At this point, you can align your layers. I used the align options provided by the move tool.

exp1.png.eb49c35de3b76f16c13b9de09029e270.png

3) Run the macro that i provided previously.
4) Crop

This was my final result.

Final_B.png.c53a09dc9e228c79482f08d1e6b4220d.png


Hope it helps.

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Not bad. Thanks! I noticed that there are 14 steps in the macro and that you use the procedural color filter. Would you mind explaining the process in a bit more detail? I like how it works, but ya gotta admit, without the macro (which is great) this would be a lengthy process. Still, I'd like to know more about how you came up with this.

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Certainly Danny.

16 hours ago, DannyBCreative said:

I copy the image (in full color, not greyscale) from one document and just paste it into the desired channel.

The only way you can paste a color image (3 channels) on a single channel is by removing its color. If you remove the color you end up with just the lumminosity.
The command for luminosity is rgbtoi(R,G,B).

Lets apply a procedural texture to the "Red layer".
Note that i replaced the red channel with the luminosity of the "red layer" and the green and blue channel with white (Value 1).

red.png.969000eb66926ee545d2908d5a554b0a.png


For the "Green Layer" the procedural texture will look like this.
Notice that there is a pattern. For the respective channel (Green layer > Green Channel) i fill with luminosity. The rest I fill with ones (pure white).

green.png.7d522ad871ad97735e6394b62050ac14.png

I will skip the blue channel.

Now, if you change the blending mode of the red and green layers to multiply you will get:

Mult.png.070c4cd648e6a178bbe252257ae16b14.png

After this you just have to merge the 3 layers.

To summarize, the macro applies a procedural texture to the 3 layers. Changes the blending mode of the first two to multiply and merges all layers.

Hope this makes sence.

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Thank you. Wow, this is wild. I have never used the procedural texture, how did you even know what this formula was? This is great, but so complicated, how or where does one go to learn what these commands are? Thanks again for this explanation, or voodoo... whichever fits best. ;)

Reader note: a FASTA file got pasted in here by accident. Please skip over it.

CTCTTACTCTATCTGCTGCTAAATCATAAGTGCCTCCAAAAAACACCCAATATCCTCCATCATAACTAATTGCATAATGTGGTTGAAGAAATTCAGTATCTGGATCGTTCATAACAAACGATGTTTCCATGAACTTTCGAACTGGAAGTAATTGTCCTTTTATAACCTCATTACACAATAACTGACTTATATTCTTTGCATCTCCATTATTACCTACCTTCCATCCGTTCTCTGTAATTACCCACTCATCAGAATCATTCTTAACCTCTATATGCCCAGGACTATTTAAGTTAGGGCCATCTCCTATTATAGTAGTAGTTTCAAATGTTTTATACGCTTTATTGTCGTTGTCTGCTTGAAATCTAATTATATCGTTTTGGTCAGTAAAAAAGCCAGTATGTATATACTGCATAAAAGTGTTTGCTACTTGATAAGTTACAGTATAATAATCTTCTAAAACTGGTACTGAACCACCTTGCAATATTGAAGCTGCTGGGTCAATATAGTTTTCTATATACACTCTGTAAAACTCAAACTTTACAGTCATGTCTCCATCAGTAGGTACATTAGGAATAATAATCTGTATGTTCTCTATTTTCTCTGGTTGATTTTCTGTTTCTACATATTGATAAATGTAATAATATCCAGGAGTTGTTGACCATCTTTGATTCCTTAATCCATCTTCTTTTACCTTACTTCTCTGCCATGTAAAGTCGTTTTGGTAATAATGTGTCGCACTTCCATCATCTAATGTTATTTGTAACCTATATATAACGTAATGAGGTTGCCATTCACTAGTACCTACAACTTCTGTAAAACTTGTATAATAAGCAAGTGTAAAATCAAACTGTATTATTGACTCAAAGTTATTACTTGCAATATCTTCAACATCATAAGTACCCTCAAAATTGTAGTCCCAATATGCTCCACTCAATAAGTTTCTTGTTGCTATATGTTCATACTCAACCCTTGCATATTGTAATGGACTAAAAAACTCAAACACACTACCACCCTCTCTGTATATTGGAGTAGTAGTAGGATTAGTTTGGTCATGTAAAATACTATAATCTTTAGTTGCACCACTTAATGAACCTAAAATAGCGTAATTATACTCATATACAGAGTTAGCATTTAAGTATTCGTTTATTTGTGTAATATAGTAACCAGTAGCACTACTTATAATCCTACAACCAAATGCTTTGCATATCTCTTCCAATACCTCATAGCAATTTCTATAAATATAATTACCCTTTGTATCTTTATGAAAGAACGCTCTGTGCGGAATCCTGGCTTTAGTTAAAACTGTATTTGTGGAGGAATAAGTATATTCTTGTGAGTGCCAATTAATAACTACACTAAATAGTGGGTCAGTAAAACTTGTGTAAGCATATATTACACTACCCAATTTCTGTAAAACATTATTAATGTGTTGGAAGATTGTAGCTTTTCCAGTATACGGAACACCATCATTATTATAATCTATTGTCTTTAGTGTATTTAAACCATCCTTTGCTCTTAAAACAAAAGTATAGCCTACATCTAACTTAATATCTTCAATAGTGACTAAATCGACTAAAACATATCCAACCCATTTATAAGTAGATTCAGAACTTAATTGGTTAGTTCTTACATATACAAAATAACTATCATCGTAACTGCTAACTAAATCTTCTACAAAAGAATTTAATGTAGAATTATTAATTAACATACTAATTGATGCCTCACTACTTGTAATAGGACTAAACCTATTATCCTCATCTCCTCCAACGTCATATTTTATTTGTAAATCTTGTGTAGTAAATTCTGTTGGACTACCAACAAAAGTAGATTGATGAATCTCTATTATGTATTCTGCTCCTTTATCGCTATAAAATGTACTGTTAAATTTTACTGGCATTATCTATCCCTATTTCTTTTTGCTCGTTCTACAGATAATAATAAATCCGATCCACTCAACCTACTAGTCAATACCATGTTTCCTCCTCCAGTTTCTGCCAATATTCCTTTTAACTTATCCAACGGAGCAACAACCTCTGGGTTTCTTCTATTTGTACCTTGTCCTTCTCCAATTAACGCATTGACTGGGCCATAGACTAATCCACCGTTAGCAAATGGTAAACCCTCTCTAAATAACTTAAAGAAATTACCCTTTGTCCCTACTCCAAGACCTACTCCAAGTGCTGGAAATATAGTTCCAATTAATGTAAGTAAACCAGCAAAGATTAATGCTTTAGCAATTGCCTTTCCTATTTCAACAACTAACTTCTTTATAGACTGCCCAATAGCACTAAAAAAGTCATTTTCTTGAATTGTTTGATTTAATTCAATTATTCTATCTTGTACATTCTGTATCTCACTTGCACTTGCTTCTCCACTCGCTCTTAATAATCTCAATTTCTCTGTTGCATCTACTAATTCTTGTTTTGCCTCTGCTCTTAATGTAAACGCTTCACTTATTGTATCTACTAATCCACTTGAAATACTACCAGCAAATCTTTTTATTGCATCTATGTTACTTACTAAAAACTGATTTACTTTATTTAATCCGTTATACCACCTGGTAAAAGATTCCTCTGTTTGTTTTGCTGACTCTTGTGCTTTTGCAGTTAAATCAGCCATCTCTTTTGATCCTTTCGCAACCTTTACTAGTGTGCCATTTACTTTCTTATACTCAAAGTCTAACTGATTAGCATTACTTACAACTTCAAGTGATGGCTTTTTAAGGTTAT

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15 minutes ago, DannyBCreative said:

how did you even know what this formula was?

I learned this formula here on the forum through another user ( @NotMyFault )

17 minutes ago, DannyBCreative said:

This is great, but so complicated

I agree. It requires a little patience.

18 minutes ago, DannyBCreative said:

how or where does one go to learn what these commands are?

There is the help file. But, unfortunately, the help file is not complete. There are commands that do not have any description.

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Thank you for all of this. Although what you've provided is amazing, I'm a little concerned at the lack of documentation about these tools. I mean, if Serif wants AP to compete with the "industry standard" alternative, these things need to be taken into consideration. I think AP is great, and has some nice features that Adobe can learn from, for sure, but PS sill remains significantly more efficient and that can make or beak an experience.

Thanks again, really amazing work.

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17 minutes ago, DannyBCreative said:

Thank you for all of this. Although what you've provided is amazing, I'm a little concerned at the lack of documentation about these tools. I mean, if Serif wants AP to compete with the "industry standard" alternative, these things need to be taken into consideration. I think AP is great, and has some nice features that Adobe can learn from, for sure, but PS sill remains significantly more efficient and that can make or beak an experience.

Thanks again, really amazing work.

Youre welcome Danny.

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There is a simpler non-destructive method possible

  1. Place first image into file.
  2. add channel mixer with settings: red 100%, green 0, blue 0 (only letting red, knocks out green/blue to 0)
  3. place 2nd image, set blend mode to add
  4. add nested channel mixer, filter green
  5. add 3rd image, set BM to add,
  6. add nested CM, filter blue